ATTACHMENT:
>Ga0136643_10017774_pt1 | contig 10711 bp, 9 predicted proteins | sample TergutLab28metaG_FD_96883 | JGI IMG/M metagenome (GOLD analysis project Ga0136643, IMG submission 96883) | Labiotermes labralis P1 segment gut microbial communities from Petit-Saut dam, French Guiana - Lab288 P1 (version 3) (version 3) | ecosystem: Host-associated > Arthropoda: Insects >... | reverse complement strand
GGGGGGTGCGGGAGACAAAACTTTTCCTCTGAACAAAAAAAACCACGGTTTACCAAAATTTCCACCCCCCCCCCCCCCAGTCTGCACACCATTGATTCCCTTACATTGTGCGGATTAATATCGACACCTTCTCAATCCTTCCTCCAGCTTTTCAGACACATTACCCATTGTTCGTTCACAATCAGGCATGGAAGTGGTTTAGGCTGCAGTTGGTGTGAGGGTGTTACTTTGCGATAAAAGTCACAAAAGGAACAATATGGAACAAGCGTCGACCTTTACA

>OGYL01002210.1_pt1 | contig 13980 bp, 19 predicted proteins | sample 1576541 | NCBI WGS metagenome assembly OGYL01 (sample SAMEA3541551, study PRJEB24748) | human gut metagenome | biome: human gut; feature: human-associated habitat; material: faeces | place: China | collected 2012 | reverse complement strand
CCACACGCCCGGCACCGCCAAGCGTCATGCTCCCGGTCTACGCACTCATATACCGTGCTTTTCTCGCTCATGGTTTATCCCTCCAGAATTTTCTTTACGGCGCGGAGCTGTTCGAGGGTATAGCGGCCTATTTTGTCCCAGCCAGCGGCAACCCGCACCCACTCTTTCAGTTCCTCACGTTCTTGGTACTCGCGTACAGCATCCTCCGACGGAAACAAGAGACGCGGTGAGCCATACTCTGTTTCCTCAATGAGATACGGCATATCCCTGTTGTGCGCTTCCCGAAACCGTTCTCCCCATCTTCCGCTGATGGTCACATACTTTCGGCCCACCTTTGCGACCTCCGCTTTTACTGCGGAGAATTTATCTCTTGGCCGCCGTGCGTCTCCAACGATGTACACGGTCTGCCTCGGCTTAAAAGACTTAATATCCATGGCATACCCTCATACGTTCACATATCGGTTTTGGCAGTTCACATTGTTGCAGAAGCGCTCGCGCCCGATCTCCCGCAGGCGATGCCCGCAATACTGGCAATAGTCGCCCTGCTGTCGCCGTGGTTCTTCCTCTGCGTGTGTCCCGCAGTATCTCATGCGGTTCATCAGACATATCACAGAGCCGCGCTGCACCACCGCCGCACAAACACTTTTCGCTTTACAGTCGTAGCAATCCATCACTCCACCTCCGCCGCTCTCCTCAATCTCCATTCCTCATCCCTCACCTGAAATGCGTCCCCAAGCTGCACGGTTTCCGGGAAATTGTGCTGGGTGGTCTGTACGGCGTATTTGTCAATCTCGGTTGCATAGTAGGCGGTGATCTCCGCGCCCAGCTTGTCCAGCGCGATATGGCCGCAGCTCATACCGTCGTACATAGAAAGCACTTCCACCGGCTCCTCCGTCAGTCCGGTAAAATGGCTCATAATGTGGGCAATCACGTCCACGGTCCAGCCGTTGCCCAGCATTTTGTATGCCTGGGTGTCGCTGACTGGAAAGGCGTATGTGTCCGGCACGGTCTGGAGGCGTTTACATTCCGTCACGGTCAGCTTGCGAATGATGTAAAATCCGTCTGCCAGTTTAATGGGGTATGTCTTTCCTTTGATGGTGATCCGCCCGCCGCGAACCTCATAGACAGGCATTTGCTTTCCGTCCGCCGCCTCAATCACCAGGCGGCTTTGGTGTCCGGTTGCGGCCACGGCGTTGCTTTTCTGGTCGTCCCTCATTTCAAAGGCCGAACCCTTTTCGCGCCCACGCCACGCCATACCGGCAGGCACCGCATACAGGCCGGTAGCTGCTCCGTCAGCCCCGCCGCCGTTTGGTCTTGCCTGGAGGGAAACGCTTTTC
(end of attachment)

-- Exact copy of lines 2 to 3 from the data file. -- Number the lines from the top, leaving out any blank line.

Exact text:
GGGGGGTGCGGGAGACAAAACTTTTCCTCTGAACAAAAAAAACCACGGTTTACCAAAATTTCCACCCCCCCCCCCCCCAGTCTGCACACCATTGATTCCCTTACATTGTGCGGATTAATATCGACACCTTCTCAATCCTTCCTCCAGCTTTTCAGACACATTACCCATTGTTCGTTCACAATCAGGCATGGAAGTGGTTTAGGCTGCAGTTGGTGTGAGGGTGTTACTTTGCGATAAAAGTCACAAAAGGAACAATATGGAACAAGCGTCGACCTTTACA

>OGYL01002210.1_pt1 | contig 13980 bp, 19 predicted proteins | sample 1576541 | NCBI WGS metagenome assembly OGYL01 (sample SAMEA3541551, study PRJEB24748) | human gut metagenome | biome: human gut; feature: human-associated habitat; material: faeces | place: China | collected 2012 | reverse complement strand